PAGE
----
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How to Open a Music Venue

A music venue can be an exciting business venture.
In the club image by Stanislav Savelyev from Fotolia.com

Opening a music venue can be a challenging yet rewarding business venture. Owners of these establishments may find that they are on call 24-hours a day, blurring the lines between their social lives and their work, while struggling to promote and to secure their business. Still, the rewards often outweigh the negatives. Potential owners must understand that running a music club takes more than financial capital. It requires careful planning and execution if the venue is to be successful.

Things You'll Need:

  • Bank Account
  • Business Capital
  • Credit Card

Choose a location for the music venue. Examine different neighborhoods, taking into account the type of businesses that already exist as well as property values and tax rates. Music Week recommends researching rental rates and property values first, and then looking at the potential customer base in each area to determine which place is best suited for a business like yours. Call district council offices and community business organizations to see if any restrictions or support programs apply to your particular business in the area you choose, and become thoroughly acquainted with promising locations to make sure that setting up your music venue will be feasible, both financially and commercially.

Get a fair deal on your lease or mortgage after you decide on a property. Hire a lawyer if necessary to negotiate consistent rental or interest rates and to ensure that your payments will not skyrocket after the initial start-up period. Set up utilities for your new property and take out an insurance policy to protect the business investment.

Decorate the interior of the club and make sure that all arrangements comply to local building and fire codes. You need to address all of these issues: bathroom conditions, venue capacity, seating arrangements, emergency exits, sound-proofing and handicap access. Music Week also mentions additional tasks that should be completed at this stage such as applying for liquor or food licenses as well as obtaining a premises license.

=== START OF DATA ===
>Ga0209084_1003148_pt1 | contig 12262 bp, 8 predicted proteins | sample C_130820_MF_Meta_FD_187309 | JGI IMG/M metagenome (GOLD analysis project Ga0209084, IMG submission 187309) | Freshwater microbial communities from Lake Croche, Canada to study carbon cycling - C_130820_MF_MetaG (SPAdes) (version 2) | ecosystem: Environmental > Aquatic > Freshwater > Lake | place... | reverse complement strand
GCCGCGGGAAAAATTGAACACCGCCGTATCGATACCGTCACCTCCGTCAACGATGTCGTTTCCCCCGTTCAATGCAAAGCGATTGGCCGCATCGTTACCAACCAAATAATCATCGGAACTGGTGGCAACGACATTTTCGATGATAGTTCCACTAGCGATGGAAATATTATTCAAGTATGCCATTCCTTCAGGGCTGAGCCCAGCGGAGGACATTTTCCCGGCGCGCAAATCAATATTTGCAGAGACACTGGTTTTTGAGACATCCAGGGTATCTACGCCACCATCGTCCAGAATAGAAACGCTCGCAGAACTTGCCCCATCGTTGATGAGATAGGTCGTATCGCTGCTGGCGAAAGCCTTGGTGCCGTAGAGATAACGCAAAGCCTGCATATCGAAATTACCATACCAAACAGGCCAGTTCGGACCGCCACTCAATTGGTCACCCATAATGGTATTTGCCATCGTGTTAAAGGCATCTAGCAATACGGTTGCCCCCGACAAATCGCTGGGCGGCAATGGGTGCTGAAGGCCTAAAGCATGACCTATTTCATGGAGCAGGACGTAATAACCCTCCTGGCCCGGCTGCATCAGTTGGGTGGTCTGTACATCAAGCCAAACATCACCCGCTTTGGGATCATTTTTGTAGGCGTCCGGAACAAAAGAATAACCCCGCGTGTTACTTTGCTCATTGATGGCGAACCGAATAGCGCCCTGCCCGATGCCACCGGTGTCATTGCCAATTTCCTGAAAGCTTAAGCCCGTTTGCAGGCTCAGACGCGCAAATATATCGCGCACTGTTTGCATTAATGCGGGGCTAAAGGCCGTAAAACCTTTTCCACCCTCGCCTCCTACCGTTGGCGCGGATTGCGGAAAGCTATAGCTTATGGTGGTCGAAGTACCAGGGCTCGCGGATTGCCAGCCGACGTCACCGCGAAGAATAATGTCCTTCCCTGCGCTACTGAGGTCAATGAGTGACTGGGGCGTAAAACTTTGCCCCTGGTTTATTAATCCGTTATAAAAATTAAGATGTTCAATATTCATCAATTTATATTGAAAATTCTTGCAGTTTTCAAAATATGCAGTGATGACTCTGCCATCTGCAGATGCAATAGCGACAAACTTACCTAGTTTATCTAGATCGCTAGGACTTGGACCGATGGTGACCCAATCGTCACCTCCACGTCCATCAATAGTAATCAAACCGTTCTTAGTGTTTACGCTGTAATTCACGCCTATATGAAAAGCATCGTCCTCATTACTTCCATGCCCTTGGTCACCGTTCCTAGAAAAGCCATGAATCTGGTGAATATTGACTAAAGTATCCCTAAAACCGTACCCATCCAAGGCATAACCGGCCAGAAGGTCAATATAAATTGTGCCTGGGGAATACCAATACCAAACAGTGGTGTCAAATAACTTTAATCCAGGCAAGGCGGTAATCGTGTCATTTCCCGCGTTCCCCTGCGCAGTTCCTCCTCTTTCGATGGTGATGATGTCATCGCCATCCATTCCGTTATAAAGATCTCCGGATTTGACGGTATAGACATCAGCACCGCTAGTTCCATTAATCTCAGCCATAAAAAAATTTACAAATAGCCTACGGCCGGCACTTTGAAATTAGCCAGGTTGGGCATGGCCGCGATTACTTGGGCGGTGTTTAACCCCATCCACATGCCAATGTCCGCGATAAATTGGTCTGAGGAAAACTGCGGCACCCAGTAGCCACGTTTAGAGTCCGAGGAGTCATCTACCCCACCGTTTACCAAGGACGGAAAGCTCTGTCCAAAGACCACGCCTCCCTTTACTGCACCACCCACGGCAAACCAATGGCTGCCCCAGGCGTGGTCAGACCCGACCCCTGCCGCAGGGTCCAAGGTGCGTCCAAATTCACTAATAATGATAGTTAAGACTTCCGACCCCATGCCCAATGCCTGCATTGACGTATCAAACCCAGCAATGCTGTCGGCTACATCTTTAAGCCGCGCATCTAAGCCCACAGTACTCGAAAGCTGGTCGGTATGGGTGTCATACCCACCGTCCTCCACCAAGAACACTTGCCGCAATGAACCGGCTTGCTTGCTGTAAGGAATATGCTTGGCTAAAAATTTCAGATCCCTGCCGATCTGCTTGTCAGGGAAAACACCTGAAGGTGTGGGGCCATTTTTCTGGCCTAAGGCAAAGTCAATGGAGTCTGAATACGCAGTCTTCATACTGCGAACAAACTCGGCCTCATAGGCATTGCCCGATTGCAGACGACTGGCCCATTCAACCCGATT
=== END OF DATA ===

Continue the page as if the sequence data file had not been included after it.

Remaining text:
Get the necessary equipment to run your music venue. Acquire key items like a PA system, microphone cords, speakers and stage lights. Stock up with more than one of each item as a fail-safe in case any of the equipment malfunctions during a live performance.

Hire staff for the music venue. VolumeOne.org lists a number of common staffing needs such as doormen, security guards, bartenders, waitresses, cooks, dishwashers, sound technicians, booking agents and cleaning personnel. Anticipate the cost it will take to pay all of your employees and to cover workers' benefits such as health insurance. Obtain employee's tax documents prior to launching.

Advertise your music venue. Take out ads in the local newspapers and magazines, or buy commercial slots on television and radio. Recruit teams to pass out flyers at local coffee shops, colleges, nearby concert spaces and other places with high concentrations of potential customers. Design a website and join social networking sites like Facebook and Myspace to enlarge your audience and to make more people aware of what your venue has to offer.

Book a lineup of bands or music groups to perform at your venue. Network with local and national acts to see which performers might be interested in playing at your establishment, and use the internet to facilitate booking inquiries. Decide how bands will be compensated. Some clubs offer bands all or part of the revenue from the event cover charge taken at the door, while other venues pay a set fee to well-known artists or provide amateur performers with free drinks and other perks.


Don't be discouraged if business is slow at first. It may take some time and additional effort to get your music venue up and running.


  • Set realistic expectations and be aware of the risks involved in starting up a music venue. There is a chance of failure if you do not make proper calculations and business decisions or if the market falters.
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